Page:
Yesterday, on my first day back in Bordeaux to taste the 2013 barrel samples, I visited Château Margaux and Haut-Bailly. Today I headed to Domaine Clarence Dillon to taste the 2013s from first-growth Château Haut-Brion and its sister wine, La Mission Haut-Brion, as well as from Quintus. Later in the day I visited Châteaus Palmer and Beau-Séjour-Bécot. Notes on the latter two visits will come later this week.
Jean-Philippe Delmas has a full plate these days, not only managing the famed sister estates of Château Haut-Brion and La Mission Haut-Brion, but the growing property on the Right Bank named Quintus. With the recent addition of vineyards from l'Arrosée, Quintus now totals 69 acres. For more background on Delmas and these estates, you can reference my blog notes from last year's en primeur visit.
"We had less rain and more sun than Margaux," said Jean-Philippe Delmas with a laugh, as he referenced my visit yesterday at Château Margaux. "But no, seriously, 2013 was difficult everywhere. July was warm and sunny except for the hailstorm on the 22nd, which was a really bad storm in Entre-Deux-Mers. We got a little hail here but no more than 10 percent of the crop was hit. August was nice and quiet and not as warm, and then September … rain through October. Not an easy year."
As is the norm in 2013, yields across the three estates of Domaine Clarence Dillon are very low—just 1.7 tons per acre at Quintus, 2 tons per acre at Haut-Brion and 2.4 tons per acre at La Mission.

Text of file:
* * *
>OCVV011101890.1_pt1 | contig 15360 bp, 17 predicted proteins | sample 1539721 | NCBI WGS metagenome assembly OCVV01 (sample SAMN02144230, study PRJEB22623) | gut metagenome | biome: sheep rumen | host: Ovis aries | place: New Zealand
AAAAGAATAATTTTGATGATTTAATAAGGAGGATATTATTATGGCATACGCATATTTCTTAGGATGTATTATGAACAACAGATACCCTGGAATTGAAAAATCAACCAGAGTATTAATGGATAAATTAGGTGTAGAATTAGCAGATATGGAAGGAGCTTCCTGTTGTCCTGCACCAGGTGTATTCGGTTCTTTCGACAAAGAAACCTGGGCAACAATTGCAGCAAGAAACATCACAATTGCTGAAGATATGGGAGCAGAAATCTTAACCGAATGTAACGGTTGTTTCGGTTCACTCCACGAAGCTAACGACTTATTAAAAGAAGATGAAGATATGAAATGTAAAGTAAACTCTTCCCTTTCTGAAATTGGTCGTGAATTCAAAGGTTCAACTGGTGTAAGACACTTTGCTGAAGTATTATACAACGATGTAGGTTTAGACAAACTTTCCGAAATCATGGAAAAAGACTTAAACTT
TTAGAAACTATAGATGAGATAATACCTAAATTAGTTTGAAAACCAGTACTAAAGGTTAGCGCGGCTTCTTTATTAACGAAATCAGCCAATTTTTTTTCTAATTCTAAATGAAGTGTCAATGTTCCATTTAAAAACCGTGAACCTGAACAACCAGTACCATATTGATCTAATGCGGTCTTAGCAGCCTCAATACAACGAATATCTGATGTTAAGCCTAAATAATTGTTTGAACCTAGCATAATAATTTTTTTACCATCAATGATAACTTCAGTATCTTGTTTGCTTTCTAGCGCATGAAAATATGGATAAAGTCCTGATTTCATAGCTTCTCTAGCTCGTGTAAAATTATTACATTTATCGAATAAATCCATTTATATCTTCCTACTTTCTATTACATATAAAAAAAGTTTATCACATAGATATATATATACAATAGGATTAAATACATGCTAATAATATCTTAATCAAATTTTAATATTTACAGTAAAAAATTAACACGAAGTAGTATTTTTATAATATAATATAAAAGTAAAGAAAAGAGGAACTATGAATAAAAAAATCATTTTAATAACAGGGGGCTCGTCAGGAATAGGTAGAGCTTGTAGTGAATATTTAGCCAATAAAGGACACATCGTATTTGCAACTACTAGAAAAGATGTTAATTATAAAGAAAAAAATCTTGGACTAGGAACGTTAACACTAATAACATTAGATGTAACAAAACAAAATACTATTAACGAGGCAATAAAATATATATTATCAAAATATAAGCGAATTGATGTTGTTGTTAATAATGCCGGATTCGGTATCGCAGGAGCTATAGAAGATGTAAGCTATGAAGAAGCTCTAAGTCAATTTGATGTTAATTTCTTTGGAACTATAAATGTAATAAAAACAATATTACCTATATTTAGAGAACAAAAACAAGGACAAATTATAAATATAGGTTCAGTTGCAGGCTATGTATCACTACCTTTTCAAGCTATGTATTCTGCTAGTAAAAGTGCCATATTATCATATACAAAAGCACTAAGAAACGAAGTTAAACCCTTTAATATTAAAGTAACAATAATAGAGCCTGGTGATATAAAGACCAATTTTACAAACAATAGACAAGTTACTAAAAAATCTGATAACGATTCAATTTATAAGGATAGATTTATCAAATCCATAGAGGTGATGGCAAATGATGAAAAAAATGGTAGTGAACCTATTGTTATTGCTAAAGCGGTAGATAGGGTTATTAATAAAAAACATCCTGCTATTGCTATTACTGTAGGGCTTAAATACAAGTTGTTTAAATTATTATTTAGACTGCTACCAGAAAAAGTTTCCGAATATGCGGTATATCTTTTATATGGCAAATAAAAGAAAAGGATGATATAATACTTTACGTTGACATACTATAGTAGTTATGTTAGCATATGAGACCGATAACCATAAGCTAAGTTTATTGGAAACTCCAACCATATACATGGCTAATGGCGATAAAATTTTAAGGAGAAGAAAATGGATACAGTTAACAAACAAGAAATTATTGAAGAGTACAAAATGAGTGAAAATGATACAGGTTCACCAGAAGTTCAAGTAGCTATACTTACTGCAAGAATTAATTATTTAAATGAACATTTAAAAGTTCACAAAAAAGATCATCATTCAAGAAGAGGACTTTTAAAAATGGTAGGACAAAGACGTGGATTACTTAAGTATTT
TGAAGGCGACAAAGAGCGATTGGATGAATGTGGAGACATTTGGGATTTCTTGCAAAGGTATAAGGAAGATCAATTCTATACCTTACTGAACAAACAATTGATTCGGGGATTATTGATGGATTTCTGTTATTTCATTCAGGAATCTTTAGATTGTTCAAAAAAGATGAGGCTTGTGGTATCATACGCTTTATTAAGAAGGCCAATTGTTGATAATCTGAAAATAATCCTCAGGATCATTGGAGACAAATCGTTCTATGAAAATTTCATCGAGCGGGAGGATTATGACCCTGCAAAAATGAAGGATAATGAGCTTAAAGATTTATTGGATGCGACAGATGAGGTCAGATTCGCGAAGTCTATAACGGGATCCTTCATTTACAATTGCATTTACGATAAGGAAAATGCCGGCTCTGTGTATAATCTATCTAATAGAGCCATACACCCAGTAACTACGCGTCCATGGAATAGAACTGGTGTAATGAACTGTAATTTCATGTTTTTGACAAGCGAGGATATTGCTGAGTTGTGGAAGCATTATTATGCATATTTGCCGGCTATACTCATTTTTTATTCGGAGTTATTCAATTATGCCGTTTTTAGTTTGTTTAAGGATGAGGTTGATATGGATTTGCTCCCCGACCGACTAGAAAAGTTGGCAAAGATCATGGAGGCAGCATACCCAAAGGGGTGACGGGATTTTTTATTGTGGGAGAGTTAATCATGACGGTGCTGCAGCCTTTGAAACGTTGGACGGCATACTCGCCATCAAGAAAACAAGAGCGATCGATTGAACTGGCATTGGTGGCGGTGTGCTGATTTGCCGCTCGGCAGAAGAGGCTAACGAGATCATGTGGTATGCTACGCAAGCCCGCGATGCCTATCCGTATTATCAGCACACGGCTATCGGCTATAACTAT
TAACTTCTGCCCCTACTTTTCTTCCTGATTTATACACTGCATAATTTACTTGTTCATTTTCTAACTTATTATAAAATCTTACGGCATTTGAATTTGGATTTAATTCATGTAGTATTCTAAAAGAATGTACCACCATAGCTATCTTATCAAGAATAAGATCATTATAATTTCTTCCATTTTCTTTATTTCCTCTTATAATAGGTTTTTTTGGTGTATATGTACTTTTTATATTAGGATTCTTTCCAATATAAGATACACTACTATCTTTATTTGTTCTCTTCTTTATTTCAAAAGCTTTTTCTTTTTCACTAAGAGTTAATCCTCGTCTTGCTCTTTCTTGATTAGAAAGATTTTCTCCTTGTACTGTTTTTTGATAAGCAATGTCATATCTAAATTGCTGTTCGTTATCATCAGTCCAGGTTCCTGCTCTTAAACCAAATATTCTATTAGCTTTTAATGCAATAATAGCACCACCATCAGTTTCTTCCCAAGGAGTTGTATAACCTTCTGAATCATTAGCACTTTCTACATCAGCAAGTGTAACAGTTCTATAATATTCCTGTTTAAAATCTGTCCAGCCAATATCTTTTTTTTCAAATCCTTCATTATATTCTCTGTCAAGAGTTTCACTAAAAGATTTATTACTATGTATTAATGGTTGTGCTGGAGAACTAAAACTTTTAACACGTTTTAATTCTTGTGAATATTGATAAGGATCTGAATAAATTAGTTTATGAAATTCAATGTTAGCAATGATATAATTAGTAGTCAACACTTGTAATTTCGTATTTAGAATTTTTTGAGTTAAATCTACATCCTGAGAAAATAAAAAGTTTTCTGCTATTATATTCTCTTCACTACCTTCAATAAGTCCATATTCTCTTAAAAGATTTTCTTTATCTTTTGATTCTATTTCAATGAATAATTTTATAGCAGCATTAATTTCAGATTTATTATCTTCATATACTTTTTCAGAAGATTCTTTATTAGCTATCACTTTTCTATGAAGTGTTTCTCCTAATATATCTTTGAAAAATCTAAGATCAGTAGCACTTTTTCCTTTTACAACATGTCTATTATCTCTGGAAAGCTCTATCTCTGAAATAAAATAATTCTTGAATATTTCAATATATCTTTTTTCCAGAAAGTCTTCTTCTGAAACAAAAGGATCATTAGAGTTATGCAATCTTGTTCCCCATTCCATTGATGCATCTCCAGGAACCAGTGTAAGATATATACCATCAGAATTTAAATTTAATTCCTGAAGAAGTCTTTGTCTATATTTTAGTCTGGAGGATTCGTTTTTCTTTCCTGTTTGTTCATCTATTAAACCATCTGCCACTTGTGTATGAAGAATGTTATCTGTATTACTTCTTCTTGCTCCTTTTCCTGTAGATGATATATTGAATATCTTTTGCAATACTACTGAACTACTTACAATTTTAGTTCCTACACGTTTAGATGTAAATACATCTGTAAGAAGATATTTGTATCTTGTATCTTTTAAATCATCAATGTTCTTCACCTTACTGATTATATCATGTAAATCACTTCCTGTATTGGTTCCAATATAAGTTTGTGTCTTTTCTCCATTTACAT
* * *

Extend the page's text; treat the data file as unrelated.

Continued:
"Tecnically the yields were the same, but the vine density is different," said Delmas. From 2,800 vines per acre at Quintus, to 3,200 at Haut-Brion and 4,000 at La Mission. We got the same amount of fruit per plant, but more crop on the estate with the most vines."
"You had to work the vines carefully of course because of the humidity and disease pressures, and uneven bunches," said Delmas. "But also as important was the extraction process. When you don't have perfect ripeness you have to be very careful. So there was less remontage and shorter macerations of no more than two weeks."
We tasted all three second wines first, rather than the first and second wines from each estate.
"There is a big difference between first and second wines in '13," said Delmas matter-of-factly. "So I think it will be easier to taste up through all the second wines first, then the grand vin. Then we can go back and forth of course." (Note: Wines are listed out of tasting order for clarity).
The Château Quintus St.-Emilion Le Dragon 2013 includes 13 percent Cabernet Sauvignon for the first time, as it includes vines from l'Arrosée now. The Le Dragon is pure and fresh with bitter cherry and damson plum notes and a bright floral finish that is open and accessible.